Photos 6 and 7 can be used to see the uncropped versions of photos 3, 4 and 5 as well as their context images, dates and incidence angles. All of these things are useful in orientating yourself for what is quite challenging dot interpretation compared with the usual hi-res pictures.
Photos 3, 4 and 5 are in reverse chronological order. This is because we’re trying to identify the ice signature at the B focus and the latest photo of the three is much easier to read than the earliest. However, for understanding the chronological growth of all the areas including area B, it might again be a good idea to keep referring to the figures in photos 6 and 7.
Photo 3- blue/red ratio crop from Groussin et al. 2015 figure 2, dated 11th July 2015. Incidence angle 65°.
Yellow arrows- these are an original Groussin et al. annotation. They’re not relevant but are nevertheless useful. They point to the area A focus on the left and the area D focus on the right, both of which are white, denoting a strong ice signature.
Red- in this case, red is used in its more usual role as the perimeter of the smooth terrain of Imhotep. But there are also three squares in smaller red dots. These are the same ragged squares as those mentioned above and in the related page.
Green- the tip of the hill for orientation purposes.
Blue- there are two big dots near the yellow arrows: these are the two boulders sitting out on the smooth terrain. They’re not strictly relevant but were dotted blue in the related page. There’s one very small blue dot on a white area next to one of the red squares. This is the strongest ice signature for the B focus. It’s about 50 metres up the cliff from the focus at the cliff base. The two wavy lines of blue dots below the single blue dot should be borne in mind for the next page in this series.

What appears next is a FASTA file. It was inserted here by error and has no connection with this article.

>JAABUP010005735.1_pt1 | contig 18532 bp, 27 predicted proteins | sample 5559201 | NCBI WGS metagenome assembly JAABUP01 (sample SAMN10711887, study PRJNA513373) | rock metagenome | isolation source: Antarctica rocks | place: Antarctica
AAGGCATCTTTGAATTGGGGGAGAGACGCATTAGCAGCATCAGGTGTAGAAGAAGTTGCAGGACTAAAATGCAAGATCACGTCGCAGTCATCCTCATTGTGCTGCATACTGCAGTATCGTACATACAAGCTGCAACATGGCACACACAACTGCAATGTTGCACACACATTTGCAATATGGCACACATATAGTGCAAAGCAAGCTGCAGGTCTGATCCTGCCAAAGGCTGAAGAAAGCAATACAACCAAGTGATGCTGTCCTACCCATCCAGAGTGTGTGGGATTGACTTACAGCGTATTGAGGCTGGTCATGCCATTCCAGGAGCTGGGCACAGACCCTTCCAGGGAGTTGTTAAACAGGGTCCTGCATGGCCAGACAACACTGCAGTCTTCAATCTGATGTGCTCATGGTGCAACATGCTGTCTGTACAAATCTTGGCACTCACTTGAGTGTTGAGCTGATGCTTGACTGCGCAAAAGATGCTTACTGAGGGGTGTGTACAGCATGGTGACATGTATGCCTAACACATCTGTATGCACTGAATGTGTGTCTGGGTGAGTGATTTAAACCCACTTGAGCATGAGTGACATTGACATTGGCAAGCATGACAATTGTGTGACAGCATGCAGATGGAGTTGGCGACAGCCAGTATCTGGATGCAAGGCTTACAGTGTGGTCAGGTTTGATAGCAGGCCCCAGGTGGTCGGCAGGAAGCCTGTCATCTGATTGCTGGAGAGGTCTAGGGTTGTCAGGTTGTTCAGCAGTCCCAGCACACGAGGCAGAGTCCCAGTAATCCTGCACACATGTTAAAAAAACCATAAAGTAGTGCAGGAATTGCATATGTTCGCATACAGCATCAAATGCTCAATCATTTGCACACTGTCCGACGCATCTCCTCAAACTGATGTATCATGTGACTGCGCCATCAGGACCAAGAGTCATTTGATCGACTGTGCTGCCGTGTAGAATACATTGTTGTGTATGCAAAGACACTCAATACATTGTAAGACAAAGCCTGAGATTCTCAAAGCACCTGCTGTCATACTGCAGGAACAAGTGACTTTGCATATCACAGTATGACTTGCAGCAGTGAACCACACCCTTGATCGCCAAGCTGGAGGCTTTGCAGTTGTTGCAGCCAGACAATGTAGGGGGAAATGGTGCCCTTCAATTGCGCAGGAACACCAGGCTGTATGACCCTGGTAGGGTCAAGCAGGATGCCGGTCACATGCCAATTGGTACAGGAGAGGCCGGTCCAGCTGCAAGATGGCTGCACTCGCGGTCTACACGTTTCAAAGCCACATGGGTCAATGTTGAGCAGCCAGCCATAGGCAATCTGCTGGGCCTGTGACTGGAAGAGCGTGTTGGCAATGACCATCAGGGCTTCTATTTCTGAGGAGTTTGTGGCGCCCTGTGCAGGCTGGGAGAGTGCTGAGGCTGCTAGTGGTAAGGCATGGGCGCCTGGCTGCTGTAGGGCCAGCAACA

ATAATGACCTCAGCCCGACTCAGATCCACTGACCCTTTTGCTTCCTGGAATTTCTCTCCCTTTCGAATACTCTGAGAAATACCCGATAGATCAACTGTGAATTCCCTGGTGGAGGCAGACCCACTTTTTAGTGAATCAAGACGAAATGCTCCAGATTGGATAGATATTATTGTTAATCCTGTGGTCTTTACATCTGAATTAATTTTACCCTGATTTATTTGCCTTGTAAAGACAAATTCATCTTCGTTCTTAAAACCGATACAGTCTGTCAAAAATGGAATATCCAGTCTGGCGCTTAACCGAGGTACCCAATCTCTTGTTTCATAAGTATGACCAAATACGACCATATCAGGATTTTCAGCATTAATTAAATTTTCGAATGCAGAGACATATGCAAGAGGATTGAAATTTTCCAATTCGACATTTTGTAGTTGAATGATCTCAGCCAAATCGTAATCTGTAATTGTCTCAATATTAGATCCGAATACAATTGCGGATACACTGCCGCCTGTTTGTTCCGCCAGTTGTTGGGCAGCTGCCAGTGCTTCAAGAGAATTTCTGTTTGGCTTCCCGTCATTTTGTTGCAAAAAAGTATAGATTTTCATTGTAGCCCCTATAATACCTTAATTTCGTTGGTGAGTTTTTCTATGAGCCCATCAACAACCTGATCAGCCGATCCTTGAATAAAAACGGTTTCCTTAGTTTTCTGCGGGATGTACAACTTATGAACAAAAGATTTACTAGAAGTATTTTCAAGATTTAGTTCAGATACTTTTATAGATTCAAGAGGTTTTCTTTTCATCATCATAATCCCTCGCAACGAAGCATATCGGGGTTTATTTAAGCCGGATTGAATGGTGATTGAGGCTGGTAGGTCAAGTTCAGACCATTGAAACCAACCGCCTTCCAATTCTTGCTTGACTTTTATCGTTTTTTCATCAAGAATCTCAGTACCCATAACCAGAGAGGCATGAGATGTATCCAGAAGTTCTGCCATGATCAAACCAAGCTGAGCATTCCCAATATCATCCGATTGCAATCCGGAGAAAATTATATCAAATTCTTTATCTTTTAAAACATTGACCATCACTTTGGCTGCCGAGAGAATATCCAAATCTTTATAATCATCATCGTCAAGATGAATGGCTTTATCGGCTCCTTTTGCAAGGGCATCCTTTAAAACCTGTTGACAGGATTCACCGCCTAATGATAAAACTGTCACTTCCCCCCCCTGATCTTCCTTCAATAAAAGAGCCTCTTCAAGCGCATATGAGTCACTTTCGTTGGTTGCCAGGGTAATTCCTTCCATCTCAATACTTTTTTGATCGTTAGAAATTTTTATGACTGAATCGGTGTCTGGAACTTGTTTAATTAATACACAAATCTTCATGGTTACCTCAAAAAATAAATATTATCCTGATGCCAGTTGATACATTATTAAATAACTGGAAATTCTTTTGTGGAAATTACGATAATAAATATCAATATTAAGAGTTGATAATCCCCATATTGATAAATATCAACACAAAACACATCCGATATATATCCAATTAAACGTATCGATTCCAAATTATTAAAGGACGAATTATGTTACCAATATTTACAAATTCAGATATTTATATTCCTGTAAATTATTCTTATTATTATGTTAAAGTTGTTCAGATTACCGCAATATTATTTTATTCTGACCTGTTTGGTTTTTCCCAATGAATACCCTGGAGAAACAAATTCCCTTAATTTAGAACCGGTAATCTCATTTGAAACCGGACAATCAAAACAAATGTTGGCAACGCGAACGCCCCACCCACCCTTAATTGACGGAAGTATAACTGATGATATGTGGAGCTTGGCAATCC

There are two other obvious white signatures along the rocky, red perimeter below the green dot. There may have been a small amount of erosion in the dust below these two before area B got past the green hill tip and consumed this area anyway. It’s difficult to tell but this perimeter doesn’t look quite ‘right’ even on June 5th as compared with much earlier photos. However there always was the faintest of troughs in the dust here, forming a long, thin rectangle against the cliff perimeter. So it could be the lighting enhancing it. Whether lighting or actual erosion, it does seem enhanced between 5th June and supposedly being consumed by area B if it existed at all. And of course, it could have already existed as a vestige from a previous sweep of erosion and so have the same sweep happen in the same manner at the next perihelion hence the apparent confounding of old and new rectangles. This is mentioned since it might be considered strange that the area B focus kicked off from near a strong ice signature whereas the two strong signatures nearby possibly didn’t act as foci. Whether they did or not, it’s a separate argument from the B focus. We can see that the B focus had appeared for sure on June 5th (see linked page above or photo 8).